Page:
Donald Trump asks for UK government aid for his two Scottish golf courses

Alistair Dunsmuir
By Alistair Dunsmuir April 23, 2020 05:52

US president Donald Trump is furloughing staff at his two Scottish and one Irish golf clubs, according to reports, while several more UK golf clubs have stated they have been appalled by the behaviour of local residents who have made a mess of their venues.

Owned beneficially by President Donald Trump, but run day-to-day by his two eldest sons, the Trump Organization is seeking UK and Irish government aid for Trump Turnberry in Ayrshire, Trump International Golf Links in Aberdeenshire and Trump Doonbeg in Ireland, according to Bloomberg.

In the USA, the company is legally barred from seeking any government aid, but this is not the case in Europe.

Sarah Malone, executive vice president of the Trump resort in Aberdeenshire, told Bloomberg: “Like millions of businesses around the globe, we have been forced by government mandate to temporarily close our hospitality and leisure facilities.

“We are no different to any other business, including many media companies – this has nothing to do with Trump and does not benefit the business – the actions we have taken are solely to protect people and their families who would otherwise be out of work and struggling to survive financially.”

Local councillor Martin Ford said: “Trump doesn’t need the money and I don’t see why UK taxpayers of the future should be helping him out.”

As Bloomberg states, however, ‘there’s nothing improper about Trump companies seeking the UK and Irish funds, which are offered universally to help workers weather the crisis.’

More than 140,000 firms have applied for help to pay their wage bill through the UK government’s job retention scheme.

The programme funds 80 per cent of workers’ wages, up to £2,500 a month, if they are put on leave.

A similar Irish wage subsidy programme, which has been up and running for several weeks, covers 70 per cent of furloughed staff’s weekly take-home pay, subject to a cap, as long as they’re kept on the payroll.

Official White House photo by Shealah Craighead

In other Covid-19 news surrounding golf, more clubs are reporting poor behaviour by people who are mistreating their venues.

Bishopbriggs Golf Club told the Glasgow Times that it was “saddened” to see locals abusing the course by playing football, cycling over the greens and tees, allowing children to play in the bunkers and letting their dogs foul.

The club said it had opened up the greens to “promote physical and mental health at this difficult time” while the playing of golf has been banned.

A spokesman said: “Those not familiar with golf courses may be unaware of the thousands of pounds members spend preparing greens, tees and bunkers and unaware of the damage that they are causing to the course.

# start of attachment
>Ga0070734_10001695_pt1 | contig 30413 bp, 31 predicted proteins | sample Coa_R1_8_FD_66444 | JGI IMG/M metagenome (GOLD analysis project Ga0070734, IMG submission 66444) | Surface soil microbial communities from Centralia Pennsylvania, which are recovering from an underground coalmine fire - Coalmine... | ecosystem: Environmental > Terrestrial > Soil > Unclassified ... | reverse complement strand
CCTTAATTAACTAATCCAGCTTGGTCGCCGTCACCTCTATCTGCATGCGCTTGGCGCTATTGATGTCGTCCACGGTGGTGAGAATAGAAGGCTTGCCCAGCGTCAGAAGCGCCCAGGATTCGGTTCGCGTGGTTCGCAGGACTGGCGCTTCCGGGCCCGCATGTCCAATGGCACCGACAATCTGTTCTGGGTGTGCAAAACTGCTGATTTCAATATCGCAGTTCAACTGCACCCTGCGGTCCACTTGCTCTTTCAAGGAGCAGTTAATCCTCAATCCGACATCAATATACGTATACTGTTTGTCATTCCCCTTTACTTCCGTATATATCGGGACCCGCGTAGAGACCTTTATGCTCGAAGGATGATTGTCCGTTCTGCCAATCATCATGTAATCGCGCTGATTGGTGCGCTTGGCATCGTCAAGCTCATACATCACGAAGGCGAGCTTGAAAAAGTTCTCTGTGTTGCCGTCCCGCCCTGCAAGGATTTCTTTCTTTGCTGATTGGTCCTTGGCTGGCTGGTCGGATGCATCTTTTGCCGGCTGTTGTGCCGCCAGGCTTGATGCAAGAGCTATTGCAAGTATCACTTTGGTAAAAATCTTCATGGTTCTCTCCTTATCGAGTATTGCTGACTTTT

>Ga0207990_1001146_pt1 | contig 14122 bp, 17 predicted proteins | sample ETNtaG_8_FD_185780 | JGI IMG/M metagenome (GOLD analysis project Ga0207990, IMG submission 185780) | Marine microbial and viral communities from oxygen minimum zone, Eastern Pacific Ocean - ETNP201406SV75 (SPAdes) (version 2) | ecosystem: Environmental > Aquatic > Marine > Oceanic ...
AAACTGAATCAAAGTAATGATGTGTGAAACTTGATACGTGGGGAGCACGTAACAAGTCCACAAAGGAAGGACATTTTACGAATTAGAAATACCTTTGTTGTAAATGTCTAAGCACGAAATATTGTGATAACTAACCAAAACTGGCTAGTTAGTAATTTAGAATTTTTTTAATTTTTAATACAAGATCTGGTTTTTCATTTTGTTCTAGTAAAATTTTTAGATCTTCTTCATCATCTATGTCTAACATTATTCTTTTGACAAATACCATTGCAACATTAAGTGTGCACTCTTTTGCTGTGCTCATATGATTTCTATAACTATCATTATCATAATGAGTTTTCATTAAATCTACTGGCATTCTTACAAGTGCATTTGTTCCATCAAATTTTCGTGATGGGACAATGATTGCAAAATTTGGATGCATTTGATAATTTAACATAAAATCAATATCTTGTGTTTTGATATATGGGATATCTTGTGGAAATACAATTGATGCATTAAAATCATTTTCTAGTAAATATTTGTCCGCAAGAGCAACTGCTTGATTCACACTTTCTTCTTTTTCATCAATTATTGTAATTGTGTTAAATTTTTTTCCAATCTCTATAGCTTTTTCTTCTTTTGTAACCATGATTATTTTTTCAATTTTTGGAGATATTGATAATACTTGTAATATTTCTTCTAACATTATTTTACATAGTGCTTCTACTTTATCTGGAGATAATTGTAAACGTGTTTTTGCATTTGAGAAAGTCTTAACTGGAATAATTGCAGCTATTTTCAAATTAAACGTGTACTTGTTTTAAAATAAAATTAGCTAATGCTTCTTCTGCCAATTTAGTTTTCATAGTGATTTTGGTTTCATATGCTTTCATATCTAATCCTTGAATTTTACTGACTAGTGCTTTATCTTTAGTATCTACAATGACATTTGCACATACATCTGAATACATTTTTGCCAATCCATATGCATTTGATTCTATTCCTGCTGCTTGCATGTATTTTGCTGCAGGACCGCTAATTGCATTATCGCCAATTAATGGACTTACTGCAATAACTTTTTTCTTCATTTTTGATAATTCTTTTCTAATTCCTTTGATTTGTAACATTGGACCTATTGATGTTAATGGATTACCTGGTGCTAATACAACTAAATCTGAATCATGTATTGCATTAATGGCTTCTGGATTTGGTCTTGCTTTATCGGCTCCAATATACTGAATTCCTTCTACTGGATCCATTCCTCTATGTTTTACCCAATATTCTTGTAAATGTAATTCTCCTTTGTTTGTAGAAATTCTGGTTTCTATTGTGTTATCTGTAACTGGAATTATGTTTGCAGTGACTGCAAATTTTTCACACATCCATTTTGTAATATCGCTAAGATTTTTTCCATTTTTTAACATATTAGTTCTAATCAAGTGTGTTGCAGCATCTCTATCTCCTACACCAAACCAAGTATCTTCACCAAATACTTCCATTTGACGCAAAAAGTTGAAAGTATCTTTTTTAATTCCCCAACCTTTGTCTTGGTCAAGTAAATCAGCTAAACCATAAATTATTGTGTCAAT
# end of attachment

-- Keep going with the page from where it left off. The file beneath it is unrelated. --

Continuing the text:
“We need people to respect the golf course by keeping off all the greens and tees as well as staying out of the bunkers.

“And dog owners, can you please ensure your pet is kept on the leash and all dog fouling is collected and removed.”

And Prestatyn Golf Club in Wales, has revealed it has had cyclists riding and people walking across its course, dogs running free on its greens and bags containing dog mess were thrown in bunkers by owners, plus buggies have been pushed over its fairways.

Club captain Dale Milne said: “It really is very upsetting to see the course being damage in this way over the last few weeks.

“I have been involved on the club council for more than five years and I’ve helped on the greens committee, so I appreciate how much works goes into keeping the course up to a championship status.

“We have dog mess on the course and in the bunkers, along with the plastic bags that hold the mess just discarded in the bushes and in the long grass. Dogs run through the bunkers and over the greens. It is just heartbreaking to see.

“If a green gets badly damaged, it can cost up to £50,000 to rectify. We just don’t have that money to throw away.”

Bollards have been put in place at the main entrance in an effort to deter dog walkers using the private car park.

“We do not have the funds to repair unnecessary damage caused by members of the public who have complete disregard for the golf course,” Milne added.

“All members understand the current sacrifices we are all enduring, but please could everyone be aware of the environmental damage dog fouling and other detrimental activities impacts on our championship course.

“We want to kindly ask the public to understand that it is private property. Please keep dogs on a lead, utilise public footpaths only and avoid the privately owned golf course.”

Crow Wood Golf Club near Glasgow has also discovered rubbish on fire and cycle marks on the course.

Some clubs have reported an extraordinary level of damage to their courses during the lockdown due to walkers, ranging from people picnicking on greens and in bunkers to quad bike and horse damage to the surfaces.

Alistair Dunsmuir
By Alistair Dunsmuir April 23, 2020 05:52
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